Rhizobium

Rhizobium Definition

“Rhizobium is a soil bacteria that fixes atmospheric nitrogen once it finds a base inside the roots of  the leguminous plants”.

Table of Contents

What Is Rhizobium?

Rhizobium is the bacteria that live in symbiotic association with the root nodules of the leguminous plants. Fixation of nitrogen cannot be done independently. That is why rhizobium requires a plant host. Rhizobium is a vital source of nitrogen to agricultural soils including those in arid regions. They convert dinitrogen into ammonia. Ammonia, being toxic in nature. is rapidly absorbed into organic compounds.

Rhizobium

Rhizobium

Nitrogen fixation helps in increasing soil productivity and soil fertility. The various behavioural factors such as drought stress, nutrient deficiency, salt stress, fertilizers, pesticides of nitrogen-fixing systems are reviewed.

Also Read: Nitrogen Cycle

Classification of Rhizobium Bacteria

Rhizobium can be classified on the basis of the types of the plant they are associated with and also the rate of growth. Few species of Rhizobium bacteria include:

  • Rhizobium leguminosarum
  • Rhizobium alamii
  • Rhizobium lantis
  • Rhizobium japonicum
  • Rhizobium trifolii
  • Rhizobium phaseolii
  • Rhizobium smilacinae

What Is Nitrogen Fixation?

Nitrogen fixation is the essential biological process and the initial stage of the nitrogen cycle. In this process, the free nitrogen available in the atmosphere is converted into ammonia (another form of nitrogen) by certain bacterial species like Rhizobium, Azotobacter, etc. and the complete process is carried on by natural phenomena.

Also Read: Nitrogen Fixation And Nitrogen Metabolism

Role of Rhizobium

Rhizobium plural form rhizobia are prokaryotes whose main function involves the conversion of stable nitrogen gas in the atmosphere to a biologically useful form. Nitrogenase is an enzyme complex that reduces dinitrogen to ammonia.

A huge amount of energy is consumed during the nitrogen fixation and the nitrogenase enzymes are irreversibly inactivated by oxygen. Acetylene reduction assay is used to measure the nitrogenase activity. A very less portion of species is capable of carrying out nitrogen fixation. That is around two genera of archaea, twenty genera of cyanobacteria and much more.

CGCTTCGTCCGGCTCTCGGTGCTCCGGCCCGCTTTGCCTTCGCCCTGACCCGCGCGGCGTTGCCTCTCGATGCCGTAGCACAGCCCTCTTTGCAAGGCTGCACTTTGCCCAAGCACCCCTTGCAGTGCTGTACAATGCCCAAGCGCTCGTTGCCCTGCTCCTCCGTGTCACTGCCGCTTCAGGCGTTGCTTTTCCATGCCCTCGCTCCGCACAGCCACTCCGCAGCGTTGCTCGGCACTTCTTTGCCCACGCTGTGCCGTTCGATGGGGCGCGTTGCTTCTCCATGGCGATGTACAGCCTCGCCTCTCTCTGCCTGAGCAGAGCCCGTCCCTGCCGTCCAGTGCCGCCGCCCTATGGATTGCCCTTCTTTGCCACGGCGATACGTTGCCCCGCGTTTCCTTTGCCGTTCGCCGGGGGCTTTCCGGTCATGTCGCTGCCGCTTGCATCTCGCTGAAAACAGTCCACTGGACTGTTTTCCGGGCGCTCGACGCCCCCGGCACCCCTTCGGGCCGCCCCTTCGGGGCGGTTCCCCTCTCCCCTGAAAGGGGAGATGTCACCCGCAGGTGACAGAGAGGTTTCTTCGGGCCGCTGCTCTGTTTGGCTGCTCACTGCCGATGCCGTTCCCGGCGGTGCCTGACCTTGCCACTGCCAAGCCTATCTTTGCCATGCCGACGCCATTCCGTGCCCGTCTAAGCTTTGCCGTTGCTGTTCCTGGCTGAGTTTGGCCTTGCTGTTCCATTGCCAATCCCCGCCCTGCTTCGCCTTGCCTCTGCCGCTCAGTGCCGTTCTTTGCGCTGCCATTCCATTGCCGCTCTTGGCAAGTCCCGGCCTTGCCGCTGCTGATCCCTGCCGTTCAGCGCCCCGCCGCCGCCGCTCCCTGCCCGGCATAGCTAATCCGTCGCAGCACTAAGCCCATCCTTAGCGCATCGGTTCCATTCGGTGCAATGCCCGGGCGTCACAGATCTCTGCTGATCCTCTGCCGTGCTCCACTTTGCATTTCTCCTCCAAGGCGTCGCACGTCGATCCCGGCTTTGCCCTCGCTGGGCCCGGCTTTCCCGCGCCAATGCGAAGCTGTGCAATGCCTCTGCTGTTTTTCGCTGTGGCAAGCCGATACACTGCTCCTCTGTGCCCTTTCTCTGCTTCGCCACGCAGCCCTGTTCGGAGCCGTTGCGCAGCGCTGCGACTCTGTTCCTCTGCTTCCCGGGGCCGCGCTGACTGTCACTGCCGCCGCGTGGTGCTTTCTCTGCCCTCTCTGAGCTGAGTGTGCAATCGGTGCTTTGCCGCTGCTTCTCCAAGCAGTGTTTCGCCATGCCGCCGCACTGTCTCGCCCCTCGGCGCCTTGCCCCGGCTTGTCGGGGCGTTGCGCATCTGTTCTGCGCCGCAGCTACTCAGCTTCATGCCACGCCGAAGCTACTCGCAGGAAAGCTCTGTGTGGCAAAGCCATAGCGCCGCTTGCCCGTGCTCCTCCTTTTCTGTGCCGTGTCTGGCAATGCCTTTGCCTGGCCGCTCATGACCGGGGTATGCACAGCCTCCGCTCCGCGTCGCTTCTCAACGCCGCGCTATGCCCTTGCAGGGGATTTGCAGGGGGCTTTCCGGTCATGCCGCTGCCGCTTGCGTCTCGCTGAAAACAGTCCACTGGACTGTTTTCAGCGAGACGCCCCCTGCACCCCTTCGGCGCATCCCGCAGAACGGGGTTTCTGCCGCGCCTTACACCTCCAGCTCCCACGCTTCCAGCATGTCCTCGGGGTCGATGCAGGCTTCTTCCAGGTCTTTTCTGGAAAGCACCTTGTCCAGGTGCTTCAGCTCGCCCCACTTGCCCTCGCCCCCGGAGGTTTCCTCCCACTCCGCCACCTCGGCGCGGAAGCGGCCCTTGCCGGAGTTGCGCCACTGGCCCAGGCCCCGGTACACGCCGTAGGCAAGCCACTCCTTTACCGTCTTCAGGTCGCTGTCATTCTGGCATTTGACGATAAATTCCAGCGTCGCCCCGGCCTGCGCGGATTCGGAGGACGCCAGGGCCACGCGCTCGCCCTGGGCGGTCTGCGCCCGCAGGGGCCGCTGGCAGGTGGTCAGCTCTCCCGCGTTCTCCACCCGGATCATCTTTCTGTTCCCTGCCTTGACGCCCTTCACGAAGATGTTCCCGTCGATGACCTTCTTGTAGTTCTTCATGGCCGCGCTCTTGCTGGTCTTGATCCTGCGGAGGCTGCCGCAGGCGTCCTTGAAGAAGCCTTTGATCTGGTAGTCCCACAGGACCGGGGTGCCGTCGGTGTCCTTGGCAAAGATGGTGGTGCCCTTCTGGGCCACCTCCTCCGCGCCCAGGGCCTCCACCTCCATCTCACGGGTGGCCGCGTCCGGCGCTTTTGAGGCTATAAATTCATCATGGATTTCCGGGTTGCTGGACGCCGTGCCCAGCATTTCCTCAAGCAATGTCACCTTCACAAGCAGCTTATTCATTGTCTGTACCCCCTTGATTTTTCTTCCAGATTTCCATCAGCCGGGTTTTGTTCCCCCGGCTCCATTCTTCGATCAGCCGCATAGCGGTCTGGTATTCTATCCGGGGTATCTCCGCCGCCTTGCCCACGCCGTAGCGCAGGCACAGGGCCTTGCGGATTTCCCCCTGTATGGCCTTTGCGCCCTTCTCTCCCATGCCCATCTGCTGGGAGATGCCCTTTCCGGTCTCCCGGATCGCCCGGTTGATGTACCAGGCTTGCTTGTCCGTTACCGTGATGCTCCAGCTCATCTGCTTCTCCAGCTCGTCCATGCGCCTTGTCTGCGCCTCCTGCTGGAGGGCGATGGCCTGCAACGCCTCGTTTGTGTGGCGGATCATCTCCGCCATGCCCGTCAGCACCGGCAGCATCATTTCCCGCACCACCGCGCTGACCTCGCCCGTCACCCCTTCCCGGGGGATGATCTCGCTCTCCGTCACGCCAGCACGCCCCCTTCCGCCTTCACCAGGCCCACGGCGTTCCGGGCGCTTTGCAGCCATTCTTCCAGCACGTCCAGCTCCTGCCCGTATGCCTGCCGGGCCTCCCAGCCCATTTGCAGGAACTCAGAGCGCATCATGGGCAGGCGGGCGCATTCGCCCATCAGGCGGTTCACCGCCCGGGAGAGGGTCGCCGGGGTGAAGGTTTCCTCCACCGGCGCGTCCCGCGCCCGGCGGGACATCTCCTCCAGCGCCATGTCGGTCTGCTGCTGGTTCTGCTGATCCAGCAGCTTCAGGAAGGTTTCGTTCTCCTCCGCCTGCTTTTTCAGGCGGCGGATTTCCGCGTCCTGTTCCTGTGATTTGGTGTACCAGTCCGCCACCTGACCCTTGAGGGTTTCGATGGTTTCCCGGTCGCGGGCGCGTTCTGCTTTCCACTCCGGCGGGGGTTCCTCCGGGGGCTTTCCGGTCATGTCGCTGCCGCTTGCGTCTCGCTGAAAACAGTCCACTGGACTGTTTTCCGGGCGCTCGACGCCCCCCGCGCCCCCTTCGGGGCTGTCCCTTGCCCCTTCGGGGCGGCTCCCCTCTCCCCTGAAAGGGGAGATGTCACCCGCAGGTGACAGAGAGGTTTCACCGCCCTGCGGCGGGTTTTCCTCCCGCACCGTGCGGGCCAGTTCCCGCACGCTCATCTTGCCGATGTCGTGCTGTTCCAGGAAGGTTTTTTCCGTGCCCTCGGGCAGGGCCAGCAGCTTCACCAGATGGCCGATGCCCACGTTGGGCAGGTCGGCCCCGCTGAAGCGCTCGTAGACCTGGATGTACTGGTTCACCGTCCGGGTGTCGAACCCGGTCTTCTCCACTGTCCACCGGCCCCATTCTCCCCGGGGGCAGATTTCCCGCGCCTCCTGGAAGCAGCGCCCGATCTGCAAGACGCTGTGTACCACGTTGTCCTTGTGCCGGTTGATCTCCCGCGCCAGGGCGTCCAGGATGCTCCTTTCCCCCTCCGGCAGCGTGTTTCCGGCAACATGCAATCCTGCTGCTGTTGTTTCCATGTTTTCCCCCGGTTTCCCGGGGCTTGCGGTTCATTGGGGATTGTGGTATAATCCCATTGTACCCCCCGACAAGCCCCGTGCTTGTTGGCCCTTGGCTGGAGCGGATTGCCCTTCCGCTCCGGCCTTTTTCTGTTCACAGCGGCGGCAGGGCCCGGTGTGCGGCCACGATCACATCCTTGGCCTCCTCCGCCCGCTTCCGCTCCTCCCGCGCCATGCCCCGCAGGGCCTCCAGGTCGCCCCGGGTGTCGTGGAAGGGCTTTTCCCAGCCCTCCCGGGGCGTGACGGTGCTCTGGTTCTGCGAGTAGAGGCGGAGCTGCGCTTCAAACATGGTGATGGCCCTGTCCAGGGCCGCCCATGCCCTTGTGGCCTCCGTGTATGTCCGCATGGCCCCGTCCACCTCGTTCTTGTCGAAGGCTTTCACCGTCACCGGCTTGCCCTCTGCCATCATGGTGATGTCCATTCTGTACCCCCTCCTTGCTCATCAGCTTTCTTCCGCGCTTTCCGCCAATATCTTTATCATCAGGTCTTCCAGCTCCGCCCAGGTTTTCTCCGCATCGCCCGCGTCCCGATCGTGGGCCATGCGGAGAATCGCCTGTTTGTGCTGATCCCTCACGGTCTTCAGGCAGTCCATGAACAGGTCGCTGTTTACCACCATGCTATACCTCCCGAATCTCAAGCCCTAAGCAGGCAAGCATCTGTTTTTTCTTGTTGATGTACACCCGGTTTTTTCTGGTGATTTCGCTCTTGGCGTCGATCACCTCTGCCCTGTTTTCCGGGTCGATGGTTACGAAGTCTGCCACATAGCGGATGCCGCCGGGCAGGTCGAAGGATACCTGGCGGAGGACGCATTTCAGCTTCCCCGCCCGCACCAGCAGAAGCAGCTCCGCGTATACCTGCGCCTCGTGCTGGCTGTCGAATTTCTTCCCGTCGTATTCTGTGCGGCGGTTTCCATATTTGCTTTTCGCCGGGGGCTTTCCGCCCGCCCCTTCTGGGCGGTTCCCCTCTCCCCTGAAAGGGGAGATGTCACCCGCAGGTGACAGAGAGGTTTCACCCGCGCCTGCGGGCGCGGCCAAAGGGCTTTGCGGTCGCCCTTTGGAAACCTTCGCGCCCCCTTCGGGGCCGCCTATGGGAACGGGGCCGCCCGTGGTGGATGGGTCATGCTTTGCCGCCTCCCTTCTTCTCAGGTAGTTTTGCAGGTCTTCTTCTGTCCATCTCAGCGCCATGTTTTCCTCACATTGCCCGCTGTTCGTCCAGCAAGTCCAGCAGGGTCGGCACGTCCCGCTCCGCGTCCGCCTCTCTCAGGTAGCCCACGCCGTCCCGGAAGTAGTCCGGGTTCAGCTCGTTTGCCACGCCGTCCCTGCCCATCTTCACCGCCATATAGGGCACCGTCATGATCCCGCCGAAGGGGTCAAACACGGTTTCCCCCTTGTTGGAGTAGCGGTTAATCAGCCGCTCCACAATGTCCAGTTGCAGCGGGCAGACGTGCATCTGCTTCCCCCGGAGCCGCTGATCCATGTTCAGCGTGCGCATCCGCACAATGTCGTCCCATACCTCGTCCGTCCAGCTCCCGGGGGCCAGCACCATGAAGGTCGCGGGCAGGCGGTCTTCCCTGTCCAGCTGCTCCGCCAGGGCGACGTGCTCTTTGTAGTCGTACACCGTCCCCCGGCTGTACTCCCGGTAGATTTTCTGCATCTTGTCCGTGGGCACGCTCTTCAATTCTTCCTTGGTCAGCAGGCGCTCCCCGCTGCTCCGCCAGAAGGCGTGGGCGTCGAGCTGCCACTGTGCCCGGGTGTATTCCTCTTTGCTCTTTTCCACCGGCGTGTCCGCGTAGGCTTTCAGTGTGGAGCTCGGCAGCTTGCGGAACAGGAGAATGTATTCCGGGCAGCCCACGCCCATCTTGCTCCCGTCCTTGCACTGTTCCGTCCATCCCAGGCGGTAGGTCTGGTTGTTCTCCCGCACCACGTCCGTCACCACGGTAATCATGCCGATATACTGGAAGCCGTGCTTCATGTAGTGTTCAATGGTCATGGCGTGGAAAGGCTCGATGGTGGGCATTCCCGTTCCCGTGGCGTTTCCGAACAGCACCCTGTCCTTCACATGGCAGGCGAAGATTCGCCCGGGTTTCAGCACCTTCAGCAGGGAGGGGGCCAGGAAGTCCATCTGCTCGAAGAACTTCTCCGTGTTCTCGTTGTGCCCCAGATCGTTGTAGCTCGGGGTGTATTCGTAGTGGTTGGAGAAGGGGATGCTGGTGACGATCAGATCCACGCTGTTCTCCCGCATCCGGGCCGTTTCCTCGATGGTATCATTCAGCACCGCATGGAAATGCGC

A symbolic amount of nitrogen remains after the harvesting of grains even though a large amount of nitrogen is removed at the time of harvesting. It is mainly taken into account when there is no usage of nitrogen fertilizers. It is usually seen in less industrialized countries.

Nitrogen is one of the most supplied plant nutrients as it is one of the common deficiency found in soils.  Several environmental concerns are raised regarding the supply of nitrogen to the soil.

Rhizobium infects the roots of leguminous plants. They are usually found in the soil and produce nodules after infecting the roots of the leguminous plants. As a result, nitrogen gas is fixed from the atmosphere. This nitrogen is made available to the plants that help in their growth and development. When the legume dies there will be a breakdown of nodules. As a result, Rhizobium is released back to the cell where it can infect a new host.

Specific strains of Rhizobium are required to make the nodules functional in order to carry out the process. This increases the yield of the crops. Legume inoculation has been an agricultural practice for several years and has constantly improved over time.

Diseases Caused by Rhizobium Bacteria

Rhizobium can be pathogenic as well as non-pathogenic. The pathogenic Rhizobium bacteria species include:

  • Rhizobium rhizogenes– It is also known as Agrobacterium rhizogenes and is responsible for infectious hairy roots in dicotyledonous plants.
  • Rhizobium radiobacter– It is also known as Agrobacterium tumefaciens and is responsible for crown gall disease.

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Frequently Asked Questions

What is the importance of Rhizobium?

Rhizobium is a bacteria found in soil that helps in fixing nitrogen in leguminous plants. It attaches to the roots of the leguminous plant and produces nodules. These nodules fix atmospheric nitrogen and convert it into ammonia that can be used by the plant for its growth and development.

What are the association of Rhizobium and leguminous plants known as?

Rhizobium and leguminous plants live in a symbiotic association with each other. In this, both the organisms are benefitted from each other. The bacteria fix atmospheric nitrogen and make it available to the plants. On the other hand, Rhizobium receives nutrition from the plant in the form of organic acids.

What types of bacteria is Rhizobium?

Rhizobium is a diazotrophic bacteria that fix atmospheric nitrogen. It is a gram-negative bacteria that establish in the roots of the plants such as peas and pulses.

Which disease is caused by Rhizobium bacteria?

Infectious hairy root disease in dicotyledonous plants is caused by Rhizobium rhizogenes. This bacterium is also known as Agrobacterium rhizogenes. Another disease associated with Rhizobium bacteria is the crown gall disease caused by the species Rhizobium radiobacter, also known as Agrobacterium tumefecians. 

Is Rhizobium a biofertilizer?

Yes, Rhizobium is a biofertilizer. Biofertilizers are substances that contain microorganisms which when applied to the soil increase the nutrient content and enhance the plant growth. Rhizobium, present in the root nodules of the leguminous plants, add nitrogen to the soil which is supplied to the plants to enhance their growth.

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